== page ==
If you are in charge of setting up interviews, make sure to coordinate who will conduct the interviews and how they will be organized. The senior administrator or nurse should be involved in interviews for positions in their areas, and physicians should be included if they’re likely to have significant contact with a particular position. If more than one person will be interviewing each candidate, you’ll have to decide whether to do sequential or group interviews. Although sequential interviews may seem easier, interviewers often obtain more information by interviewing candidates together and observing their responses to all other questions and interpersonal interactions with other interviewers. Either way, the questions to be asked by each interviewer should be coordinated ahead of time.
You should write down specific answers and general impressions of each candidate immediately after the interview. It is amazing how quickly your memories of three or four candidates can run together. If you want to use a scoring system to evaluate your candidates, select and list a moderate number of desired attributes (six to 10), ask the interviewers to rate each candidate on a five-point scale, and then total the scores. A scoring system may help to simplify the interview process but should only be used to stratify the candidates. The final selection, which will be from the group of highest scoring candidates, should be based on subjective data as much or more than on objective data.
What’s off limits?
A number of personal attributes cannot be legally addressed in an employment interview, including age, religion, national origin, marital status and whether the candidate has children, among others. However, candidates’ answers to some of the questions listed in this article might help you to gauge the impact of certain personal attributes on job performance. For example, the “work ethic” question explores availability for extended hours. If you have questions about subjects that are off limits, your attorney or your hospital’s human resources department can offer assistance.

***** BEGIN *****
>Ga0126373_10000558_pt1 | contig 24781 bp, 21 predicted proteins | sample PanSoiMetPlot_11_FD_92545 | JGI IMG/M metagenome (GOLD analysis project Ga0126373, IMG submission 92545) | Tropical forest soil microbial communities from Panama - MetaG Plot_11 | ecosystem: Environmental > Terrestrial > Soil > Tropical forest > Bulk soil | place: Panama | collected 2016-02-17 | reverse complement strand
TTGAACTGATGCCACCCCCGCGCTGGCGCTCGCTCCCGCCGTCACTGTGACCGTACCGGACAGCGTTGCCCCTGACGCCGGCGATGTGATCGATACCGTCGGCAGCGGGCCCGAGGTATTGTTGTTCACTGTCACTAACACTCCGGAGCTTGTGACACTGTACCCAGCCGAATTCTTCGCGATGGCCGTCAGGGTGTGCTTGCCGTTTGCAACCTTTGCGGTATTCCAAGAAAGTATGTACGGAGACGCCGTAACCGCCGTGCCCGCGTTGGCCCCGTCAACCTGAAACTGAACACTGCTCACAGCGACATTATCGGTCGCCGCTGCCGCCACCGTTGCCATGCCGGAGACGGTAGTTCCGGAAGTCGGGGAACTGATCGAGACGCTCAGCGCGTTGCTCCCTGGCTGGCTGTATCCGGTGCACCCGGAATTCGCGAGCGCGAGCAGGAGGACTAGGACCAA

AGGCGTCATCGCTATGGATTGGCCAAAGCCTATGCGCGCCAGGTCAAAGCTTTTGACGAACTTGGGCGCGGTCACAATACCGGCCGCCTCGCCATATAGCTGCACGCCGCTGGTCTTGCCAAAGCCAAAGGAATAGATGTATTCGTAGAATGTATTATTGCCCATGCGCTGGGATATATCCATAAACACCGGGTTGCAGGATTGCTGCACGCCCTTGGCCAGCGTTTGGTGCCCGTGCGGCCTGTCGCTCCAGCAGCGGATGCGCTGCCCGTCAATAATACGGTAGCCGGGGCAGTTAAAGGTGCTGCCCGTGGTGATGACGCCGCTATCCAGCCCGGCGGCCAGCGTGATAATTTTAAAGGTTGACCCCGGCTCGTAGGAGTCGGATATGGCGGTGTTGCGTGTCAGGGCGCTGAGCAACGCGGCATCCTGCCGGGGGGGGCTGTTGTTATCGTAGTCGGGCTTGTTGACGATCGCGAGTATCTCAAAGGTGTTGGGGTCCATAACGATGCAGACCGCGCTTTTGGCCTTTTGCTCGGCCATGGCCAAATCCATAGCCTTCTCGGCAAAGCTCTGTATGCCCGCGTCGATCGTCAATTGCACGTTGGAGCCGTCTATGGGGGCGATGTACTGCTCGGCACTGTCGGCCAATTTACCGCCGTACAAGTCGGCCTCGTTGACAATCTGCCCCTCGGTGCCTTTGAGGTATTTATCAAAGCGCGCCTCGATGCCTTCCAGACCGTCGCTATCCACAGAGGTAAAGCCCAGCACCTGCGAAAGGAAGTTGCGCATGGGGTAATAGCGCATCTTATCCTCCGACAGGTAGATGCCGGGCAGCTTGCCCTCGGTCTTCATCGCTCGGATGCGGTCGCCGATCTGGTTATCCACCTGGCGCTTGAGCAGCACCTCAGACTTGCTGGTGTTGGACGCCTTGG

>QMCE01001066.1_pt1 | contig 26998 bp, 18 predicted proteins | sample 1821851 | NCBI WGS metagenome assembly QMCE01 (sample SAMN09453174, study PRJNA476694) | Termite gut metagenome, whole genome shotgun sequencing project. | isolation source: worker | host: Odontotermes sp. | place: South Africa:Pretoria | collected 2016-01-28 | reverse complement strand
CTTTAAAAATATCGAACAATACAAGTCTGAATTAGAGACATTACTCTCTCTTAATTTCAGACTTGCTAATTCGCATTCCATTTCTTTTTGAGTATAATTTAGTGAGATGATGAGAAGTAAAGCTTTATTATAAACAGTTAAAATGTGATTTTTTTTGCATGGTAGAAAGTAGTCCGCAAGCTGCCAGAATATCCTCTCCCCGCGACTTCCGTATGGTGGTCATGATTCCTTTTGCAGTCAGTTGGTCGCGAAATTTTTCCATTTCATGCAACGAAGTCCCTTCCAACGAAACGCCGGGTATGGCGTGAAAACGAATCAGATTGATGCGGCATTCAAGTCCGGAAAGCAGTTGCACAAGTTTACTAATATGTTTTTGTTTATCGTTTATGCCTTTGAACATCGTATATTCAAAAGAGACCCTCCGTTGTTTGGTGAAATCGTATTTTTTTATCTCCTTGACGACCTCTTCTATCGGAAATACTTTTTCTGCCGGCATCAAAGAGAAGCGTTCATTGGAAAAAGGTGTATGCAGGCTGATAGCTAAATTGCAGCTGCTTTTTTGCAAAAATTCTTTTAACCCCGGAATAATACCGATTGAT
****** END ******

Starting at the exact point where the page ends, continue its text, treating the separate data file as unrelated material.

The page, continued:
Last but not least
The last question in any interview should always be “May I contact your previous employers for a reference?” If the candidate says his or her application is confidential and he or she doesn’t want a current employer contacted, at least make any employment offer contingent on these contacts.
With the candidate’s permission, contact two or three previous employers or co-workers, and ask the references about the attitudinal issues that are difficult to assess in an interview. These may include patient service, work habits, enthusiasm or any potential weaknesses that might hinder that person’s performance. If the references say they cannot share any information, which might be a red flag itself, a good general question is, “If you had a position open, would you hire this person?” Although this task may be time-consuming, it will give you a much more complete picture of the candidate. In fact, discussions with references are often more beneficial than interviews.
Reaching your destination
The interview process is a very important navigating tool on your quest to find the perfect staff member. Taking time to define the attributes and skills desired, prepare questions and check references is an excellent long-term investment in the contentment and quality of your entire office.